I come from a family of secrets, just as most others do. Perhaps a few of those secrets should be taken to the grave.
“You don’t talk about being sexually abused. You don’t talk about your addictions. Some things are just better left unsaid.”
Have you ever heard these words? Maybe you’ve said them yourself.
Secrets make you sick.
That’s an old saying – from AA maybe? I followed that advice most of my life until my secrets almost took me to the grave – literally.
It started with a Cholecystectomy (removal of the gallbladder). I’d literally “stuffed” my emotions so deeply the secrets were trying to find another way to escape, and they did, through physical illness. Then it got worse. I couldn’t hold on anymore, or so I thought, and suicide seemed to be a great option.
The good news? I chose another path besides taking my own life. The bad news? My body still pays the price of holding onto so many secrets for so long.
You need to share your secrets.
What does that look like? I don’t mean run up to the checkout lady at the grocery store and tell her you were sexually abused as a child and you’ve been keeping it a secret for 20 years. You don’t need to tell the mechanic changing your oil about your pornography addiction.
But you need to tell someone. Someone safe.
As a teenager I shared with someone close to me that I’d been sexually molested. I trusted her and knew it was the right time to tell her. All these years later, she’s still a safe place for me.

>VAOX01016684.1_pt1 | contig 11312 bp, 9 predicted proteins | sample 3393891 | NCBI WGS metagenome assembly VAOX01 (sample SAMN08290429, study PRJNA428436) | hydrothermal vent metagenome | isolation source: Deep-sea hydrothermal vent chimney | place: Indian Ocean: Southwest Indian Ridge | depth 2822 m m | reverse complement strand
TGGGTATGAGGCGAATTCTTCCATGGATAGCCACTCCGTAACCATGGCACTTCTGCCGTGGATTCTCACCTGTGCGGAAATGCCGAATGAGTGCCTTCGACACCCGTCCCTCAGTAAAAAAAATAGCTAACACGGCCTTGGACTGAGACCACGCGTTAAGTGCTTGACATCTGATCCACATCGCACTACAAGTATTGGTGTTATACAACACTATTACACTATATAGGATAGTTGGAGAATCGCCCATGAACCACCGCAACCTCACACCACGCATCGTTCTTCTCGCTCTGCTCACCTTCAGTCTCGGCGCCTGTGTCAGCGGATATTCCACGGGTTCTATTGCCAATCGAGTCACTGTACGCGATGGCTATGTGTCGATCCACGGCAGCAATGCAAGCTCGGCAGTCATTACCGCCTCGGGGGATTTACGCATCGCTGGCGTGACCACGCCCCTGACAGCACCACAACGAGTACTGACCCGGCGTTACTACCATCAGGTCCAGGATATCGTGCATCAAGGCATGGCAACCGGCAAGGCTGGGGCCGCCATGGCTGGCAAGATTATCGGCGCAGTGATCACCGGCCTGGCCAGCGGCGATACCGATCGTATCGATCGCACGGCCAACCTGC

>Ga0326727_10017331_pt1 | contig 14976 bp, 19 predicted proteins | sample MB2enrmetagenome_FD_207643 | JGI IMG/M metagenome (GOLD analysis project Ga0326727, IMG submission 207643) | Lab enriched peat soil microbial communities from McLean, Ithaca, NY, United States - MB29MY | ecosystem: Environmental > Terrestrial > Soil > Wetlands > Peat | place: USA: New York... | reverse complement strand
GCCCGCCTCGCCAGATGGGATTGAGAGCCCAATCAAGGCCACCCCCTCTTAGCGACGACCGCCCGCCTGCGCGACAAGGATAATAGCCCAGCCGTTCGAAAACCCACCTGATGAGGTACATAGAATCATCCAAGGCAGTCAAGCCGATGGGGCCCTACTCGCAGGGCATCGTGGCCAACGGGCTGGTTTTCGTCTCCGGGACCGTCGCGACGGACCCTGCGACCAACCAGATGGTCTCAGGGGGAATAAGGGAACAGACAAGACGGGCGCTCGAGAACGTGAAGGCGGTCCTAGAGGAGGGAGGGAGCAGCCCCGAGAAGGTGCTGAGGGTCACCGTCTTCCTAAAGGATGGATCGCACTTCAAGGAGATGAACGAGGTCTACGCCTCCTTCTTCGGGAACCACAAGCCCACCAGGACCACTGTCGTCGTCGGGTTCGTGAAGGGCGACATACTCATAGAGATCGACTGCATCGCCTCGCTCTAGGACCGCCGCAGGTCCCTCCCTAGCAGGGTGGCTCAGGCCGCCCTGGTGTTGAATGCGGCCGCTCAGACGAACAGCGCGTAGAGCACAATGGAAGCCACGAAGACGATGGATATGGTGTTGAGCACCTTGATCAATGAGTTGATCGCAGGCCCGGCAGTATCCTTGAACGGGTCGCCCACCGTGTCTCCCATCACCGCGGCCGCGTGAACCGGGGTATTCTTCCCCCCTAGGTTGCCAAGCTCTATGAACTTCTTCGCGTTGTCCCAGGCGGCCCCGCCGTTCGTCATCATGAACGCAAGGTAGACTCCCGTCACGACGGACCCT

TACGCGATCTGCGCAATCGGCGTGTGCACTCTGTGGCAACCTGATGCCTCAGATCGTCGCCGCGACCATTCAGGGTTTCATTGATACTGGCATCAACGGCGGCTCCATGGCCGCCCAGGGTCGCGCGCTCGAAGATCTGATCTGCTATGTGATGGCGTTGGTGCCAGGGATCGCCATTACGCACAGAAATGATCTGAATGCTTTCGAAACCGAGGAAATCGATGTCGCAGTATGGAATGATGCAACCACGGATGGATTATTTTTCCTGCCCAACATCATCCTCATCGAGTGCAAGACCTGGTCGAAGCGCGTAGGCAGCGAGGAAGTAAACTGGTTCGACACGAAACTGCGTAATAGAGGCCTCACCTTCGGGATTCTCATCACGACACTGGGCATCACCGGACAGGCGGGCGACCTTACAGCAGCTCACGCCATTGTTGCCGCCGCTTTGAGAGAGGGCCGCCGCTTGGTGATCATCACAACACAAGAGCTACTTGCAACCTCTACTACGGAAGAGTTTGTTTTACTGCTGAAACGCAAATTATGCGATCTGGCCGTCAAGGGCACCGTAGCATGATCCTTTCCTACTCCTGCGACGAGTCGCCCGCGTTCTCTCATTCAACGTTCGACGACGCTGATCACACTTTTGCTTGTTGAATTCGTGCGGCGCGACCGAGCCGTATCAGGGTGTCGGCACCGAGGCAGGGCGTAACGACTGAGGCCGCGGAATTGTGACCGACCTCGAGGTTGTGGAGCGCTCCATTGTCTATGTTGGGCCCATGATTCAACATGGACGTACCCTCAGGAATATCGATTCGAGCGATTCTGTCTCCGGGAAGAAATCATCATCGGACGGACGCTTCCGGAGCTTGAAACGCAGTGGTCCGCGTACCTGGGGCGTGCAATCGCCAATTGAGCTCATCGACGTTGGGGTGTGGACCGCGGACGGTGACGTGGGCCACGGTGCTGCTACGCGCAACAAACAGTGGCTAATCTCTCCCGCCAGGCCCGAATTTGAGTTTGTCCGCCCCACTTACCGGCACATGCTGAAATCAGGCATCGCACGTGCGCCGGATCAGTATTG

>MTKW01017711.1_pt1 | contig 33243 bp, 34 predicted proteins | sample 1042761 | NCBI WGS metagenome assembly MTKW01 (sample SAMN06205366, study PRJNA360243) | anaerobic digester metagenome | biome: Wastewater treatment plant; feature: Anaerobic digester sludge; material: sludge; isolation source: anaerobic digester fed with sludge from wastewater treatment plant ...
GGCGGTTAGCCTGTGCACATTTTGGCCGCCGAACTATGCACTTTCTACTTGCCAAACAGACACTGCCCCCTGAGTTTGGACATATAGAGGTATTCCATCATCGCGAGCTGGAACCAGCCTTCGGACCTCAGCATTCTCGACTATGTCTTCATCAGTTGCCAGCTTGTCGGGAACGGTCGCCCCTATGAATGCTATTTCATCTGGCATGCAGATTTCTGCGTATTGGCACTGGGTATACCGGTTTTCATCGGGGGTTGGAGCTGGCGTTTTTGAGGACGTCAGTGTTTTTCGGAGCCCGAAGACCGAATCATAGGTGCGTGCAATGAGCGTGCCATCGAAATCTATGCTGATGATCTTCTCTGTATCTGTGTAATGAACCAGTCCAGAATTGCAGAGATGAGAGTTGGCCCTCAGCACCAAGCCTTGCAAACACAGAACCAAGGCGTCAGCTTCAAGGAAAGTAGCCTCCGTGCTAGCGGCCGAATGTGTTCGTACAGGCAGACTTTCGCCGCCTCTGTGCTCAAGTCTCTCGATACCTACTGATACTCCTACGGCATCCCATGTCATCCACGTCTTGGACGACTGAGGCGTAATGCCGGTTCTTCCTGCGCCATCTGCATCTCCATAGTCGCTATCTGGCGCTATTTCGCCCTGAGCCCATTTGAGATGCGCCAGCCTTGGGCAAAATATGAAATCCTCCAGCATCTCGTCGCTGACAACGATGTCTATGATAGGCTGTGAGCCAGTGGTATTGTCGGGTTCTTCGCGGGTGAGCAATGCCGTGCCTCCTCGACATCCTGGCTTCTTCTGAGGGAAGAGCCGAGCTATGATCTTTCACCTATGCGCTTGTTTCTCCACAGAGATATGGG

Later on, I tried to share with a friend and it backfired on me. She turned it into gossip and it broke my heart. I wanted her to be a safe person, knowing she probably wasn’t, but I told her anyway. It would be years before I let anymore secrets out.
Then I met Jennifer at church. She tried pursuing a friendship with me I wasn’t really interested in. I didn’t trust people and I had no reason to trust her. But she was persistent in showing me grace, sticking around, investing in our friendship, and proving over time she could be trusted.
So I told her a secret. Then I waited for her head to spin around and tell me to get out of her house forever. She didn’t. Instead, she embraced me, empathized with me, and prayed with me.
After time, I shared a bigger secret with her. The same thing happened. She didn’t run. She didn’t judge. She embraced.
There’s not a secret about my life she doesn’t know. Boy is that freeing.
Your secrets need healed.
There was definitely a freedom in sharing my secrets with someone else. It started a healing process in me I’d longed for but didn’t really know I needed. However, it was just the beginning.
Those secrets had taken a toll on me emotionally I didn’t know how to deal with. I had to take the next step – getting professional help. That involved some intense counseling and prayer.
I’ll be honest. Some of it really sucked. It was hard. It wore me out at times. I had to deal with emotions I’d spent my life trying to push down. I faced facts I didn’t want to face. I was angry. Sad. Overwhelmed. Scared. I wanted to quit.
But God gracefully walked me through each step, as painful as it was, and on the other side of that pain is a freedom I’m forever grateful for.
You, my friend, have access to the same freedom. God is waiting for you to say, “I don’t want my secrets anymore. I don’t want to hold onto the shame I’ve been living with all these years. I want something more.”
Oh.. it excites me to think about the freedom journey you’re about to embark on, despite how hard the journey may be.
I encourage you today to ask God to show you who that safe person is. Be still and listen. He will show you.
Here’s to freedom.
Question: Do you have a safe person in your life to take your secrets to? You can leave a comment by clicking here.